Where have all the export related jobs gone?

Where have all the export related jobs gone? article image

A clear and accurate sign of a vibrant and health economy is the employment market. 

That is, lots of new jobs of all types, particularly export related jobs, appearing on the employment websites and many of those being well paid jobs.

Moreover, jobs in start-up businesses and executive level jobs implying new business investment and expansion.

So let’s look at how well the Australian economy is performing by using the above “jobs” criteria.

One of the leading employment websites boasts more than 100,000 advertised jobs as well as more than 10,000 jobs paying twice the average wage or greater. Jobs in excess of $225K pa allegedly number 800 nationally.

We looked at the first 500 listed jobs using an “all jobs” search from an alleged total of more than 100,000. After taking out job duplications, double or triple listings of the same job and multiple employment agencies listing the same job, the actual job total came to 282 “clean” job listings or just over half the claimed 500 advertised jobs.  

Recycling existing jobs

If we then adjust the numbers for the enormous number of employment agencies notorious for advertising jobs that do not exist and for CV fishing the number of real jobs would be closer to 150-160 out of an alleged 500 jobs. 

If we extrapolate these numbers a 100,000 jobs is in reality probably 30,000-35,000 which in a total national employment compliment of circa 12 million is hardly impressive.

The website also used the curious practice of relisting or recycling existing jobs as new jobs thereby creating the illusion of large numbers of new job listings.

These outcomes held constant with a surprisingly small margin of difference over the 5 days we conducted the sample. A remarkable 68% of total listed jobs are likely to be duplicates or non-existent.

Disturbingly, only 7% of the “clean” or real jobs were paying more than the average wage suggesting Australia as a problem generating or creating well-paying jobs. Almost three quarters of all these advertised jobs were paying the minimum wage, less or close to it. Only 2% of jobs paid $100,000 pa or just above. 

In terms of major city cost of living this means as much as two thirds of all these advertised jobs are in the subsistence living category.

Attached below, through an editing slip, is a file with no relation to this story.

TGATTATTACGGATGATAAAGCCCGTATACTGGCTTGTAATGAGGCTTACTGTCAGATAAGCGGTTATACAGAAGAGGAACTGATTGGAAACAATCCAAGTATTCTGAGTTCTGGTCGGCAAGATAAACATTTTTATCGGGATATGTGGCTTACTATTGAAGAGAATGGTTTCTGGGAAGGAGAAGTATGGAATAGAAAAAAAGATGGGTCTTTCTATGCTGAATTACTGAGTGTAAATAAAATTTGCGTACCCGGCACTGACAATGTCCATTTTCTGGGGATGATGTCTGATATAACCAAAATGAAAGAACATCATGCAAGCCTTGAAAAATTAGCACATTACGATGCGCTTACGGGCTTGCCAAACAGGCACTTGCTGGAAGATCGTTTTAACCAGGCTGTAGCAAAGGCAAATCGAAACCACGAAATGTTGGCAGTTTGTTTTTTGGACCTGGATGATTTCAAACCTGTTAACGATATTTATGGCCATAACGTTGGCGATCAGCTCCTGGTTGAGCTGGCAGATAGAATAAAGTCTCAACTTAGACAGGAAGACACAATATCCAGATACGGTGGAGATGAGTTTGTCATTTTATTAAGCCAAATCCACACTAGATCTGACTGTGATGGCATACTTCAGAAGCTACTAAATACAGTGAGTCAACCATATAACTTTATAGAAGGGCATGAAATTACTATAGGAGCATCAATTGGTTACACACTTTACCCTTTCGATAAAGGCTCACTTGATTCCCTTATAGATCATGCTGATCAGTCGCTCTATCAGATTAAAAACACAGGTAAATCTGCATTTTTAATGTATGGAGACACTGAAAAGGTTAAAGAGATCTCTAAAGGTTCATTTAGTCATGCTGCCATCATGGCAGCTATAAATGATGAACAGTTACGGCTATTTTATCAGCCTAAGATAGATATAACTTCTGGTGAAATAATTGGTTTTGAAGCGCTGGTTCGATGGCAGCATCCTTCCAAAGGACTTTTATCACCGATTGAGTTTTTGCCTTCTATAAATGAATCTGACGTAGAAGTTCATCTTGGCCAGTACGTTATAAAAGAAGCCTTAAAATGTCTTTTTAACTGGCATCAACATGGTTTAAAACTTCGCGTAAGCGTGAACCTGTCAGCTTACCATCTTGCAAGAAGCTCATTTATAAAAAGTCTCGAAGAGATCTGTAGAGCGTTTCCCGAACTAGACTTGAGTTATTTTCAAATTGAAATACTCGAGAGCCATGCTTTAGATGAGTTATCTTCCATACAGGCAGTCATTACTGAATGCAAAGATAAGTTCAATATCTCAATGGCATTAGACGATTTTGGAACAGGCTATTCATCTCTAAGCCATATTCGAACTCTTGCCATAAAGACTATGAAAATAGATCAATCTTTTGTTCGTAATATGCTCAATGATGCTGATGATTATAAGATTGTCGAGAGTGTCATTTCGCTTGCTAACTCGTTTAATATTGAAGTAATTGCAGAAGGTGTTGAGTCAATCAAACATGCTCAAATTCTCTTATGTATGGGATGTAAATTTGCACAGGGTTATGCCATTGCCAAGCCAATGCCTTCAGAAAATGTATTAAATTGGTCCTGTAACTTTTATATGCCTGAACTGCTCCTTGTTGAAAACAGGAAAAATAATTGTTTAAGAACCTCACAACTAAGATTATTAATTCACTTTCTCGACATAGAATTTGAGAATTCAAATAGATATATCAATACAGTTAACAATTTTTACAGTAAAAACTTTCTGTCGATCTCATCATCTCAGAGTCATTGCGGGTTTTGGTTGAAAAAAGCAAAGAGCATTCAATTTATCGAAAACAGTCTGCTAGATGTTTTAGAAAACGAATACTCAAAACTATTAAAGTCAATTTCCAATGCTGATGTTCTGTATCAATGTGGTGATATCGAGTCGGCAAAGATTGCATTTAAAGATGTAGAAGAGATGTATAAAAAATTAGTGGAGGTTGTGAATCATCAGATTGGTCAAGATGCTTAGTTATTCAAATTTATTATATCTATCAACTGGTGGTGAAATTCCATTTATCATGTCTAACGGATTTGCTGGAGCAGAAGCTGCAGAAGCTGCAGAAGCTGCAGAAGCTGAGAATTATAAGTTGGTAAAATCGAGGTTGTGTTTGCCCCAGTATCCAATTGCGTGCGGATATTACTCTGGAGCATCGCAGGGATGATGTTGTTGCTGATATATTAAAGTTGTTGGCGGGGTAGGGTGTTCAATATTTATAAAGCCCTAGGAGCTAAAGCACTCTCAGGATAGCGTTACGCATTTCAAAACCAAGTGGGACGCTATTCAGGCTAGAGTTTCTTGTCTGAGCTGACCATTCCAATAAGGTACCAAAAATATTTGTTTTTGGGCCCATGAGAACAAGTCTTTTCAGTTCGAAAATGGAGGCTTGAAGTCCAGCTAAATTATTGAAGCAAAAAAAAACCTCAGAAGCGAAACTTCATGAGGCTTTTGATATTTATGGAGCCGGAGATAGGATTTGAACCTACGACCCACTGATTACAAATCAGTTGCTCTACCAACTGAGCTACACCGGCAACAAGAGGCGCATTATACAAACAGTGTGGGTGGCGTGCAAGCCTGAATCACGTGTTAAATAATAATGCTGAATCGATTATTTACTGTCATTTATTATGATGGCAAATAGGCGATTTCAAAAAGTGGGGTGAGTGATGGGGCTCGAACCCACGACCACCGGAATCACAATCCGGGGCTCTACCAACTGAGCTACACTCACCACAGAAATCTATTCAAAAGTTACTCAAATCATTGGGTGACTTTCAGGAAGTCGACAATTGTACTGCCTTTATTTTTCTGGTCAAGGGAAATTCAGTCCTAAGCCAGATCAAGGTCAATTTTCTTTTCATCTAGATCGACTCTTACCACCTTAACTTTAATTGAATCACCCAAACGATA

Casual or short-term work contracts

An alarmingly small number of jobs offered full time employment (about 15%) while most were casual or short term work contracts.

It was jaw dropping what many employers were fancifully expecting for not much more than the minimum wage – a tertiary education with some post grad, 5+ years of specific industry work experience, advanced IT skills and other items making up parallel universe HR wish lists.

University students could never pay back their HECS debts in an employment market such as this.

Advertising of senior executive roles which is typically an excellent indicator of business investment is not doing so well either.

Of the 800 or so listed alleged senior executive jobs 169 were duplicates, 215 were government jobs, 159 were NGO activist organisations. This leaves only 257 alleged jobs in the private sector. Of these 257 alleged jobs 161 are listed by employment agencies notorious for placing fake adverts.

Vague non-specific criteria

Seven CEO Job adverts for example were ambitiously placed by agencies that usually specialise in handling receptionists and trainee admin staff.  Most of the remaining adverts were of dubious integrity with vague non-specific criteria and all the hallmarks of amateurs clumsily trying to test the water.  At best, perhaps 5-10% of all CEO and executive level jobs are real and “live”.

Just consider this for a moment …in the whole of Australia – nationwide – maybe 80 advertised real executive private sector roles exist and the majority of these are importers.

Let’s look at the export “jobs” sector.

From the more than 100,000 alleged job adverts we then searched for advertised Australian export jobs for any value-add manufacturing or services organisations not including labourer or similar roles.

Nationally, and astonishing though it was, we found just two advertised jobs in the search.

One of those jobs was a services organisation that turned out to be a front of a Chinese Government owned company so this left just one export related job for an Australian business in the entire nation that paid more than 125% of the average wage. 

How healthy and vibrant can any economy be that is not only incapable of generating a majority of jobs that keep pace with the cost of living but where Government and activist  NGO jobs are more more numerous and pay better than many private sector jobs and where the number of vacant positions for funeral directors exceeds those for value add manufacturing exports?

David Gray is lead consultant at BizTechWrite (BTW) which offers comprehensive technical on-Line E-learning services, course development, learning management systems, web content and support. David can be contacted at


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